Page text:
Alternative scenario: below 1.1210 look for further downside with 1.1170 & 1.1145 as targets.

Comment: the RSI is bullish and calls for further upside.

USD/JPY Intraday: supported by a rising trend line.
Pivot: 111.45

Our preference: long positions above 111.45 with targets at 111.90 & 112.20 in extension.

Alternative scenario: below 111.45 look for further downside with 111.10 & 110.80 as targets.

Comment: the RSI is bullish and calls for further upside.

GBP/USD Intraday: continuation of the rebound.
Pivot: 1.2960

Our preference: long positions above 1.2960 with targets at 1.3005 & 1.3020 in extension.

Alternative scenario: below 1.2960 look for further downside with 1.2925 & 1.2900 as targets.

Comment: the RSI is mixed with a bullish bias.

 

As well as these current currency plays we remain bullish on both gold and silver.

 

Cheerio.

The Pinstripe and Bowler Club shares information with MF Solutions Ltd.

 

Short Pound

The pound is heading lower whatever the outcome of the U.K.’s elections, according to BlueBay Asset Management.

While the currency has rallied since the election was called, BlueBay began selling sterling last week, betting that the U.K. is set for a damaging Brexit process after the vote. Such a view chimes with Allianz Global Investors who recently used the rally in the pound to short it, and the median forecast of analysts in a survey, who see the pound declining about 3 percent by the end of 2017.

“We’ve literally gone short the pound at the end of last week,” said Mark Dowding, a fund manager at BlueBay, which oversees $55.5 billion. “We think you’re going to be facing a Brexit that to us looks like it’s going to be a hard Brexit.”

The pound, which tumbled following the U.K.’s decision to leave the European Union last June, has pared some of those losses as investors speculate that the earlier vote will ease pressure on U.K. Prime Minister Theresa May. The Conservatives are currently expected to comfortably win the June 8 snap elections with a large majority in Parliament.

Sterling reached a nine-month high of 1.3048 on May 18, and was at $1.2971 as of 12:06 p.m. in London on Tuesday. Even after rallying 5 percent in 2017, sterling remains about 13 percent weaker since the Brexit vote last June.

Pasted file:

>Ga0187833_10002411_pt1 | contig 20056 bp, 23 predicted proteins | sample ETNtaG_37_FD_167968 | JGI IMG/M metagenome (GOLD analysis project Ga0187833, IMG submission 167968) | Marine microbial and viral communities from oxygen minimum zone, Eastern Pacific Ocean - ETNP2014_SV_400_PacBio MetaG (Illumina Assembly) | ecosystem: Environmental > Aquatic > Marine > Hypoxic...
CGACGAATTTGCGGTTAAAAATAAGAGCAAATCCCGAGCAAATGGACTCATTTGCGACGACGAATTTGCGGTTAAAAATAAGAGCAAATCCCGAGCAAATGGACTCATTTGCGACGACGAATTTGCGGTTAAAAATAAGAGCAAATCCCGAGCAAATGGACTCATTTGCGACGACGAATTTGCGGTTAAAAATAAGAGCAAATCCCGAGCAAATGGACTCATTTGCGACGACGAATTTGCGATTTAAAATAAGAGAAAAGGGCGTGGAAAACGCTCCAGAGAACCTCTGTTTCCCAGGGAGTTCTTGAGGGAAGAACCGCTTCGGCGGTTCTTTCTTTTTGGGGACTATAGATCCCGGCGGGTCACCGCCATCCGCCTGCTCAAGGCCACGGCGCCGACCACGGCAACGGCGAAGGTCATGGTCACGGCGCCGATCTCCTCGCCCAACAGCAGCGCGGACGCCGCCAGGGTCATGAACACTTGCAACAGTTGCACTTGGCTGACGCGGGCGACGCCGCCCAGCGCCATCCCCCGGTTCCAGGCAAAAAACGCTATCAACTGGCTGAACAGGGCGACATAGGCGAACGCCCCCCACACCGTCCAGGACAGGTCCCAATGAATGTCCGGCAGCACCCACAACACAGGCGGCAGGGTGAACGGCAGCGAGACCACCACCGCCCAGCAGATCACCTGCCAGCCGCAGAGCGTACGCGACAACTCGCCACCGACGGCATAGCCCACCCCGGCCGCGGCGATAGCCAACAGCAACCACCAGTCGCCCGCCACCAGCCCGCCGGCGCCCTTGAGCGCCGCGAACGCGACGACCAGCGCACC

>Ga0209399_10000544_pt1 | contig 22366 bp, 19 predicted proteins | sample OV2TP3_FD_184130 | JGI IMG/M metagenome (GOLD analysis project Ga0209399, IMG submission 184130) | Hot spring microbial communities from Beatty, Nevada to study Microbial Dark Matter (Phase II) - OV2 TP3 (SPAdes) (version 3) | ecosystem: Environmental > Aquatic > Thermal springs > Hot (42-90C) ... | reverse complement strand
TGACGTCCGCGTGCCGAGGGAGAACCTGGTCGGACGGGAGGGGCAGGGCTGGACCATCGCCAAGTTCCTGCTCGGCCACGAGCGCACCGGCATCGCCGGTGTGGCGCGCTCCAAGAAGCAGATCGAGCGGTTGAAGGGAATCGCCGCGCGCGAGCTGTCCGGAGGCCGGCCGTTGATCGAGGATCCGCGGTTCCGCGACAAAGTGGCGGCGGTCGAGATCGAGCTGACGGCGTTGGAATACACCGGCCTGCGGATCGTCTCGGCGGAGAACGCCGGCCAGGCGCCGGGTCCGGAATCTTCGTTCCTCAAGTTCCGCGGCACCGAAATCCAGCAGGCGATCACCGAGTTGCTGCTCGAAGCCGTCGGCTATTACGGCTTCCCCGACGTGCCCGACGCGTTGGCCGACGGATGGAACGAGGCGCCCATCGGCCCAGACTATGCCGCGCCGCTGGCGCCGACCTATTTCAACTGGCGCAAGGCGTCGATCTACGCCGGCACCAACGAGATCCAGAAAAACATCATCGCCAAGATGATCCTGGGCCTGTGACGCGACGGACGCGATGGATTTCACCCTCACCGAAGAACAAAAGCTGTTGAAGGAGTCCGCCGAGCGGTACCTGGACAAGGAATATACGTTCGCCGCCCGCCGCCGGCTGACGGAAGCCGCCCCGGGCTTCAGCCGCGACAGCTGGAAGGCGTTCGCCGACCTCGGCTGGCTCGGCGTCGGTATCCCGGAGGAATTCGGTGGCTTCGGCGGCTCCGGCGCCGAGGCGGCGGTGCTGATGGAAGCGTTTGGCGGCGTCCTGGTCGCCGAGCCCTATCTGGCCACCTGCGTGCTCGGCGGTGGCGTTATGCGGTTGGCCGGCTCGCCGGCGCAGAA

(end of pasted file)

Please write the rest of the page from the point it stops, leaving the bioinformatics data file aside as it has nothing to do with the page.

“There’s been this optimism in markets that a really big majority may actually strengthen Theresa May’s hand and make life a lot easier,” said Dowding, who predicts sterling could retest $1.20 toward the end of the year — an 8 percent decline from the current levels. “I’m not really sure it will make too much difference in practice.”

Tough comments from both sides of the negotiating table signal a choppy path ahead. Bundesbank board member Andreas Dombret said Tuesday divorce proceedings would likely be hard or very hard. Those comments came shortly after Brexit Secretary David Davis said the U.K. will walk away from talks unless the bloc drops its high financial demands.

“The most significant point that we would make on the U.K. is that, based on our discussions around Westminster and our discussions around Brussels, it feels that the deal that U.K. politicians think they can achieve seems an unrealistic pipe dream,” Dowding said.

Cheerio.

The Pinstripe and Bowler Club shares information with MF Solutions Ltd.

Sugar Not So Sweet.

It’s not this year’s price crash that haunts the $150 billion sugar industry. It’s the fear of worse to come.

Raw sugar’s 16 percent drop ranks it bottom of the 22 raw materials on the Bloomberg Commodity Index. Shocks to demand in top consumer India and prospects of more European supply are helping shift the market to a surplus, hurting prices. Yet beyond such market dampeners, hang darker clouds.

After decades of stable demand growth, almost doubling per person since 1960, the world is heading for a tipping point as shoppers turn against the cola and candy blamed for an obesity epidemic in the rich world. At the same time, sugar has to compete with cheap syrups increasingly used in processed food.

Demand is rising by some estimates at the slowest since at least the global financial crisis as companies like Coca-Cola Co., consuming about 14 percent of all sugar traded, and Nestle SA, the world’s biggest food company, react to such trends. Group Sopex and Green Pool Commodity Specialists see growth in 2017-18 below the average 2 percent a year of the past decade or so. The U.S. Department of Agriculture sees the first drop in demand in a quarter century.

“Growth is not what it’s been,” Tom McNeill, managing director of Green Pool, said in an interview. “There is undoubtedly a move by global bottlers and by a lot of global food manufacturers to reduce the sugar content in their products.”

Consumption may sink below 1 percent for a second year in the 2016-2017 season, less than half the average pace in the previous decade, Sopex figures show. The slowdown may mark a turning point for an industry that’s seen near linear growth for half a century on an expanding world population and rising wealth, concentrated most recently in dynamic economies like China.

Indeed, food giants are only just beginning to respond to noisy calls from customers, lobby groups and lawmakers to cut empty carbs from products.

Coca-Cola has 200 reformulations of products in the works to lower sugar content, Chief Executive Officer James Quincey said in October. PepsiCo Inc. has vowed that at least two-thirds of the company’s volume will have no more than 100 calories from added sugars per 12-ounce serving by 2025.

Coca-Cola’s Biggest Challenge Under Next CEO: Cutting Calories